Updated Sept. 30, 2021, at 5:48 p.m.
About 350 Denver International Airport janitors will officially go on strike after their union failed to negotiate a new contract with their employer by the Thursday night deadline.
The strike begins Friday at noon. It's unclear how long it will last, but it's contingent on the union reaching some sort of agreement with Flagship Facility Services. Airport officials have not specified whether they will staff the airport with non-union janitors during the strike.
The union voted Wednesday to authorize a strike if negotiations faltered. About 99 percent of the ballots cast voted in favor.
Our original story follows below.
A group of 350 janitors at Denver International Airport may authorize its first strike as contract negotiations with their employer falter. Their current three-year contract with Flagship Facility Services, a city contractor based in California, expires Thursday, and the bargaining committee has yet to agree on a new contract.
A union representative said Flagship isn’t meeting the workers’ demands for a higher salary. The janitors, who are organized under the Service Employees International Union, currently make $17 an hour.
“We’ve built our lives and our careers at these jobs, but putting yourself at risk every day for wages that can’t even pay the rent isn’t what most people would consider a good job,” Guillermo Booz said in a statement.
They said they deserve a higher wage after over a year of working during a pandemic, which has fueled a more intense focus on sanitation at the airport and the connected Westin hotel.
Union members began a three-day strike voting process Monday. If a majority of the union votes to authorize a strike, they can launch one once the contract expires Thursday. The two parties have until then to reach an agreement.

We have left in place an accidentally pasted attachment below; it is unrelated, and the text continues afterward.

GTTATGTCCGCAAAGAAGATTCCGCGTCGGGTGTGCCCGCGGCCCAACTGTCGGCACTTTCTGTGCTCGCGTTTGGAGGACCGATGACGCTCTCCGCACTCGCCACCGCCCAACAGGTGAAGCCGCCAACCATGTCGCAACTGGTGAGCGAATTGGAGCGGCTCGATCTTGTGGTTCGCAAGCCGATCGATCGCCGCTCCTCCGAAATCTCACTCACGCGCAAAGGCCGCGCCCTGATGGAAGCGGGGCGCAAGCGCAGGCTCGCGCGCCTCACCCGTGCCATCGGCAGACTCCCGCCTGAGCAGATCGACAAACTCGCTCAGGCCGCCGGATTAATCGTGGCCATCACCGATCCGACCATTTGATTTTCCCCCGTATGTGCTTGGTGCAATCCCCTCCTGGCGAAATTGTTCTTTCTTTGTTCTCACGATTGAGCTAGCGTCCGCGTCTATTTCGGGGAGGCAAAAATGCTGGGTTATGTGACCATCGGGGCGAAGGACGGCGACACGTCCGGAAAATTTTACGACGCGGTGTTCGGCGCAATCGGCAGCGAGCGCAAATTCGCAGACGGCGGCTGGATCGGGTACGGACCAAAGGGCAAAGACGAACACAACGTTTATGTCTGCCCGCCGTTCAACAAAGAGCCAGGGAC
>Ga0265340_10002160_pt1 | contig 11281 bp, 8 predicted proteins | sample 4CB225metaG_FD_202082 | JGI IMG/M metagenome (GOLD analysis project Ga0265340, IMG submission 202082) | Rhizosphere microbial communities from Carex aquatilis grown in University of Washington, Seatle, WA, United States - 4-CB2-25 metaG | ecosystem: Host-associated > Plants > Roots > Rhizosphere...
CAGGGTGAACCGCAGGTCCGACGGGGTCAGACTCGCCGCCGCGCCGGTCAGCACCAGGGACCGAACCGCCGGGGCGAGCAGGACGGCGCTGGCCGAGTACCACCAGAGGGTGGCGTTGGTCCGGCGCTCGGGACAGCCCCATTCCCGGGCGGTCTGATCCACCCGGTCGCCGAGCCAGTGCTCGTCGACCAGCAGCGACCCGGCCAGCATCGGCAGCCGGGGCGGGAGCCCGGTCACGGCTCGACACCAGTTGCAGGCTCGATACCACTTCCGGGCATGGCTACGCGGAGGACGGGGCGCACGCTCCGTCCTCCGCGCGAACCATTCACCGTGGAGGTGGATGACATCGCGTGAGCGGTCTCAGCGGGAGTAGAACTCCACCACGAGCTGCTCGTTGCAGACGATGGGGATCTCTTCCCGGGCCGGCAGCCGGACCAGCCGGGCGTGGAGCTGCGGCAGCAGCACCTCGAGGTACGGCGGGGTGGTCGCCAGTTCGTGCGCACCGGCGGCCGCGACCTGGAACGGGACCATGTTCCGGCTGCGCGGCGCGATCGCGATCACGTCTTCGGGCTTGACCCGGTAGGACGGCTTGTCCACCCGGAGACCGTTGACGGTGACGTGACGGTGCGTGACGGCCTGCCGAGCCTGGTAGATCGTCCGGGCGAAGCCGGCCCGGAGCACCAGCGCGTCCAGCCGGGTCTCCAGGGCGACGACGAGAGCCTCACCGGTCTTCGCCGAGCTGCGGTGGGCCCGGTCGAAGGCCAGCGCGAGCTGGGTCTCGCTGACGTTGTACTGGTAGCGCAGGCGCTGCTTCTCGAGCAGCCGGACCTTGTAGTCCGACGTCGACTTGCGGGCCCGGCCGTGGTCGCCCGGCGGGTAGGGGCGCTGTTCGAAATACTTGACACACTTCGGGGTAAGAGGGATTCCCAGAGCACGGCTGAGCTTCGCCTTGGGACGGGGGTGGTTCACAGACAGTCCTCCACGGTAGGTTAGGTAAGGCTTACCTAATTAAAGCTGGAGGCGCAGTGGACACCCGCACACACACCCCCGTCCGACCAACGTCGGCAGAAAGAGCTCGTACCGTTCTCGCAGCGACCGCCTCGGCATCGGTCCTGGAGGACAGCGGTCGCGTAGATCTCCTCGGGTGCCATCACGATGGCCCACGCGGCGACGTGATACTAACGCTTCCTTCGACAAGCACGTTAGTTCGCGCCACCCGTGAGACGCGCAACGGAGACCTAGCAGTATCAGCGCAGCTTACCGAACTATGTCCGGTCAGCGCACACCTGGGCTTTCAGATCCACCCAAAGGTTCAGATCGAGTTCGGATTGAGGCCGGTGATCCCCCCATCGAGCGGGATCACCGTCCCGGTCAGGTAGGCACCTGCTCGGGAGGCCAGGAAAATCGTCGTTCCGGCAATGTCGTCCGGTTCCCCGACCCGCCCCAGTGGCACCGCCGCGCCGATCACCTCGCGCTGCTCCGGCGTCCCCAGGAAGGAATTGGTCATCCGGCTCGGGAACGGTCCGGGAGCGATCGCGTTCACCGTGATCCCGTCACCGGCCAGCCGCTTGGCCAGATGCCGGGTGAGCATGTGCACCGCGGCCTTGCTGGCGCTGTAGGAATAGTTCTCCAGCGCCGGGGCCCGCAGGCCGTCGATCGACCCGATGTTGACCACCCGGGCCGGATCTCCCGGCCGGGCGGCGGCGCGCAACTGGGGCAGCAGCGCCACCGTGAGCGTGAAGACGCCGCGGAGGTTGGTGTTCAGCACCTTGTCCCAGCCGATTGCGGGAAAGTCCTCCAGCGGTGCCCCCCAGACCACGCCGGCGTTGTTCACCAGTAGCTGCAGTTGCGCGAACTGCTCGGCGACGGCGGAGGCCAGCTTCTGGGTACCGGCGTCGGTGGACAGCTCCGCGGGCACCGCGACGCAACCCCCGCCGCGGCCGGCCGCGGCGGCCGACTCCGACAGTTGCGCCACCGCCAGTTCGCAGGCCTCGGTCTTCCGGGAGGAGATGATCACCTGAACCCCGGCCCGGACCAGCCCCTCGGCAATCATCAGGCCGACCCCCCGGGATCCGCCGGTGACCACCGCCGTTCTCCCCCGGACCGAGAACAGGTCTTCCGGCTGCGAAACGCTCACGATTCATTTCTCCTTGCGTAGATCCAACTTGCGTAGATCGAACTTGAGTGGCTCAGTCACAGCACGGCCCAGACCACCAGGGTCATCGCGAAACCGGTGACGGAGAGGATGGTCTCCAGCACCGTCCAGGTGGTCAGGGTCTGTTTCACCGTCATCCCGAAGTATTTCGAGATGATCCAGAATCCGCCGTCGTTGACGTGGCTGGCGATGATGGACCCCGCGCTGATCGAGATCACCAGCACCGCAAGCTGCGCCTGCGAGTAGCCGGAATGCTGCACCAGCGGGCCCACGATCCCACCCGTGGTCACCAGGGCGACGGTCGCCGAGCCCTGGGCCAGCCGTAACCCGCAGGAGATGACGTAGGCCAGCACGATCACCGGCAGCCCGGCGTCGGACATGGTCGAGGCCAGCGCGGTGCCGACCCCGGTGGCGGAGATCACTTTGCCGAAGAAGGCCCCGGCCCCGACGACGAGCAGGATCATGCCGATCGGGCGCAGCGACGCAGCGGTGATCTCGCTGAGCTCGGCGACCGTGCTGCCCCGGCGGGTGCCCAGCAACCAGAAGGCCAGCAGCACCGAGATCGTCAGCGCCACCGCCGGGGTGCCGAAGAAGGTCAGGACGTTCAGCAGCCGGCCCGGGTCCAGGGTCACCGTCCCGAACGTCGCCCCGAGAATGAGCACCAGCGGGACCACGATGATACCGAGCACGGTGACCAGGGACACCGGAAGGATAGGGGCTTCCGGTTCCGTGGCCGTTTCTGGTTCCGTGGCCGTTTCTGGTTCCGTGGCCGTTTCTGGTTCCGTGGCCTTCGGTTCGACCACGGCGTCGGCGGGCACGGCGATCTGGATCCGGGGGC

“Flagship has agreed to bargain during that day as well,” David Fernandez, a spokesperson with the SEIU said. “So if an agreement can be reached on Thursday, a strike is not necessary. It's obviously the last thing these janitors want to have to do.”
Even if union members vote for a strike, it doesn’t necessarily mean they’ll immediately walk off the job. The vote will also act as a bargaining chip on the final day of negotiations, which may impact how Flagship responds to union demands.
CPR News reached out to Flagship for a comment, but has yet to receive a response. DIA officials urged the company and union to reach an agreement soon.
“We believe they can resolve their differences. In the meantime, we are working closely with Flagship to minimize any disruption in service,” a DIA spokesperson said in an email. The airport did not say whether they intend to bring in non-union labor if a strike occurs.
A janitorial strike would add to growing staffing issues affecting DIA. Two parking lots at the airport have been closed for over a year due to a lack of shuttle drivers, and a national shortage of security workers has caused long delays for many travelers.
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